to push for the payment of their dues and the festival allowance. The blockades caused
severe traffic congestion. The supervision by the law enforcement agencies and the
association leaders could only ensure the payment of wages. But the festival allowance
remained unpaid in about a half of the factories. The monitoring, however, could only
ensure the payment of monthly wages to the workers, who earn about 77 per cent of the
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total export earnings. But labour leaders estimated that a half of the factories had not paid
the festival allowance this year. The Garment Workers’ Unity Forum president, Mushrefa
Mishu, said, ‘Workers of at least two-thirds of the garment factories have not received the
festival allowance. ‘The workers at the Abarani Garments Limited at Shewrapara, Sky
Heart Apparels at Mirpur, Fashion Toy at Ashulia, Union Apparels in Narayanganj, Joya
Apparels at Kanchpur, Sattar Garments at Uttara, and Fame Shirts Limited at Uttara went
out on demonstrations to push for the payment. The leaders of the Bangladesh Garment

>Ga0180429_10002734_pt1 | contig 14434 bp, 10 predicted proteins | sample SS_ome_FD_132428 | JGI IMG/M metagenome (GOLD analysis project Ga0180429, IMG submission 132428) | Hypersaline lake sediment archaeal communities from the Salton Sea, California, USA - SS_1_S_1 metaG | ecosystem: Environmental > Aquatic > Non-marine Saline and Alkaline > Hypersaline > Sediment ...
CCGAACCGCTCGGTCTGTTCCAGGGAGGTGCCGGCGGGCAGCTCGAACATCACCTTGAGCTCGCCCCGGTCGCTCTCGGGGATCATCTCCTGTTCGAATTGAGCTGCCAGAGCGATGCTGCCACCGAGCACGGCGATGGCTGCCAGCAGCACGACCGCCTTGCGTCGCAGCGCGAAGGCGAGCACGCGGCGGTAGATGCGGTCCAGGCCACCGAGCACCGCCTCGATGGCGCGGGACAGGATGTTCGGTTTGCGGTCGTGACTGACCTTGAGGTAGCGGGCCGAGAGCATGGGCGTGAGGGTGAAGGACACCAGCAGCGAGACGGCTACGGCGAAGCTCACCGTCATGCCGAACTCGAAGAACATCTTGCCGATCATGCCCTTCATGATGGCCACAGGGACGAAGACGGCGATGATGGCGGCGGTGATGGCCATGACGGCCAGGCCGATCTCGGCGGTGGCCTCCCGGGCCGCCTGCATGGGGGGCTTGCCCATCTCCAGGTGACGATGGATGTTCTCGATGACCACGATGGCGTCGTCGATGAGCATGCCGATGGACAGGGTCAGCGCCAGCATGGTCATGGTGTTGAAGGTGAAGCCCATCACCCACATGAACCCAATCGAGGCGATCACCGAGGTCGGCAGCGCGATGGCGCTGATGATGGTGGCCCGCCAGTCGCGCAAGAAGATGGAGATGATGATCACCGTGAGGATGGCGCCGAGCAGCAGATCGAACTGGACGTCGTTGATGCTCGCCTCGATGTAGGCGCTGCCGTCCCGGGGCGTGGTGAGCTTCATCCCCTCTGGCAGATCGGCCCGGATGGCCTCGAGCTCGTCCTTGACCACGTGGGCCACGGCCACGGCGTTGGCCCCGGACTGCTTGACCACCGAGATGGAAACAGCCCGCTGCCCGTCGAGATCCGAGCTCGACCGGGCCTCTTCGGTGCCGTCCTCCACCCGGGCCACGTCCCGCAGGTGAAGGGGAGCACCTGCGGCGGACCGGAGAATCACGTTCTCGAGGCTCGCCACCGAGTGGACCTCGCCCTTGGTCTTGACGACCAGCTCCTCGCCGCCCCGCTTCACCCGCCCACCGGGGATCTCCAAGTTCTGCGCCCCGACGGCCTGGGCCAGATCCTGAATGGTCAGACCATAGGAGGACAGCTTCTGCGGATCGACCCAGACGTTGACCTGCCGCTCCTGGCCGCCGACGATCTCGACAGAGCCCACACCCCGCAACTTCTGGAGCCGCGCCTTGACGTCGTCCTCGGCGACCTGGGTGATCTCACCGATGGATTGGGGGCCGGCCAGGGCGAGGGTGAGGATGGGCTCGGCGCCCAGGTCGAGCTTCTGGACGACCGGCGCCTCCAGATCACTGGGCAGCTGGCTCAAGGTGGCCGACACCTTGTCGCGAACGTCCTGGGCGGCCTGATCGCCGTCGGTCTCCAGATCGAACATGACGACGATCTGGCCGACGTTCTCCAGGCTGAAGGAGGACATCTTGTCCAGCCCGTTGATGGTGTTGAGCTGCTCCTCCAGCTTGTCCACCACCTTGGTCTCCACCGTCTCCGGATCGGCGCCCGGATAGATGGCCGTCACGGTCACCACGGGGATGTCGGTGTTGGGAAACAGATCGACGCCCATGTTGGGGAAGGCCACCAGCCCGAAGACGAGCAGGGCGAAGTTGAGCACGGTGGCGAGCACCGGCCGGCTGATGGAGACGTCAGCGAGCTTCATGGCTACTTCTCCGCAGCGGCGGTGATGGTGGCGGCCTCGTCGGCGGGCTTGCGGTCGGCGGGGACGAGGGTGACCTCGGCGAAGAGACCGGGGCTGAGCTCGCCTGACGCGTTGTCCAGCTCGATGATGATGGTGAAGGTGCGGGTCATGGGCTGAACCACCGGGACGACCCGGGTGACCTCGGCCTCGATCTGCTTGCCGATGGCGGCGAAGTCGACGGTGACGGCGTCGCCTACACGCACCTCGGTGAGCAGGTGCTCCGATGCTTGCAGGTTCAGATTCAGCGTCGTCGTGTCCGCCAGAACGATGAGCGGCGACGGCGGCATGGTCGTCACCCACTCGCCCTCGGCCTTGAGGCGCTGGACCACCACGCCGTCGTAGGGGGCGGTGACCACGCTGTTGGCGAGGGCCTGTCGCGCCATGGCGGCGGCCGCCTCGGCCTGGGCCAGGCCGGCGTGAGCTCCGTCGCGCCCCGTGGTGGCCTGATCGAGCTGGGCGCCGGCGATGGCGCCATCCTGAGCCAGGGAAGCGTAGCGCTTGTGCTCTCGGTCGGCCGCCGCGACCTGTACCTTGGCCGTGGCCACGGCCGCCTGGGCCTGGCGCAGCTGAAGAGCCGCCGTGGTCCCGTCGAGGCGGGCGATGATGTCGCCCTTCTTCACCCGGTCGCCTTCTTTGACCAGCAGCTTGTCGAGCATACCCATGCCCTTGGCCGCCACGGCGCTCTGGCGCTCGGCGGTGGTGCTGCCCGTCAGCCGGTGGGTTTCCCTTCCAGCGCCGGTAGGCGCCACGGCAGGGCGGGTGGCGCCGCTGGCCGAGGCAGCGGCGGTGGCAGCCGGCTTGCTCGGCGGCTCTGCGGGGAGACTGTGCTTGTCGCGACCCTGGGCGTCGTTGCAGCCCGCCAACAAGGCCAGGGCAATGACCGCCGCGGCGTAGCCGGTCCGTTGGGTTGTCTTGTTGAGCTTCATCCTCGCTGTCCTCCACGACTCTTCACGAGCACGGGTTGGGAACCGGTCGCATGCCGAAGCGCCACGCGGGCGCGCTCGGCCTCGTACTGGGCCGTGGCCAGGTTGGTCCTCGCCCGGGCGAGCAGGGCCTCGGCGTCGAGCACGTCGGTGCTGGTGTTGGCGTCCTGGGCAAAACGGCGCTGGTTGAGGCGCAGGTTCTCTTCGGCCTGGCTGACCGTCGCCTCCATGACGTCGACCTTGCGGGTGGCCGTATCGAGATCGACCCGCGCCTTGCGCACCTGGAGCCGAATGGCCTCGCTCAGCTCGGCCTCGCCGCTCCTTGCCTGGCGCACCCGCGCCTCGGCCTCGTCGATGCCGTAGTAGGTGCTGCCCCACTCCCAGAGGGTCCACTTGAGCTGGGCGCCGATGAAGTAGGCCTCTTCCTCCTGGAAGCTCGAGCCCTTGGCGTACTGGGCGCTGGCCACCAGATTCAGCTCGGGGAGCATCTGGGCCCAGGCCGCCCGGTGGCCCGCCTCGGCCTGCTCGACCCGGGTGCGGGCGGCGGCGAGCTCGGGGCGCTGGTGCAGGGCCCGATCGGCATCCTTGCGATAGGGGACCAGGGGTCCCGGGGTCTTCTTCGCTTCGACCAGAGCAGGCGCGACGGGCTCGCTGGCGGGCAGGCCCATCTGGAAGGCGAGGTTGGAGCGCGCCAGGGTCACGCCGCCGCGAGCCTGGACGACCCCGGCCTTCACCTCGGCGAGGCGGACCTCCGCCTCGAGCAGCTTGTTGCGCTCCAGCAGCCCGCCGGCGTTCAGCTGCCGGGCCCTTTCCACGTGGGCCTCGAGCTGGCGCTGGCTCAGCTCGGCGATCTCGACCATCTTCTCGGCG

Manufacturers and Exporters’ Association and the Bangladesh Knitwear Manufacturers
and Exporters’ Association, high local administration officials, leaders of the workers and
the owners later held meetings and the workers were given their wages, but not the
festival allowance. In Gazipur, the workers of the UTA Fashions at Salna went out on
demonstrations in the morning to push for the payment of the festival allowance.
The workers at about 10:00am took to the streets and blocked the Dhaka–Mymensingh
Highway. Several hundred vehicles remained stranded on both ends of the road.
The police and the Rapid Action Battalion controlled the situation at about 11:30am.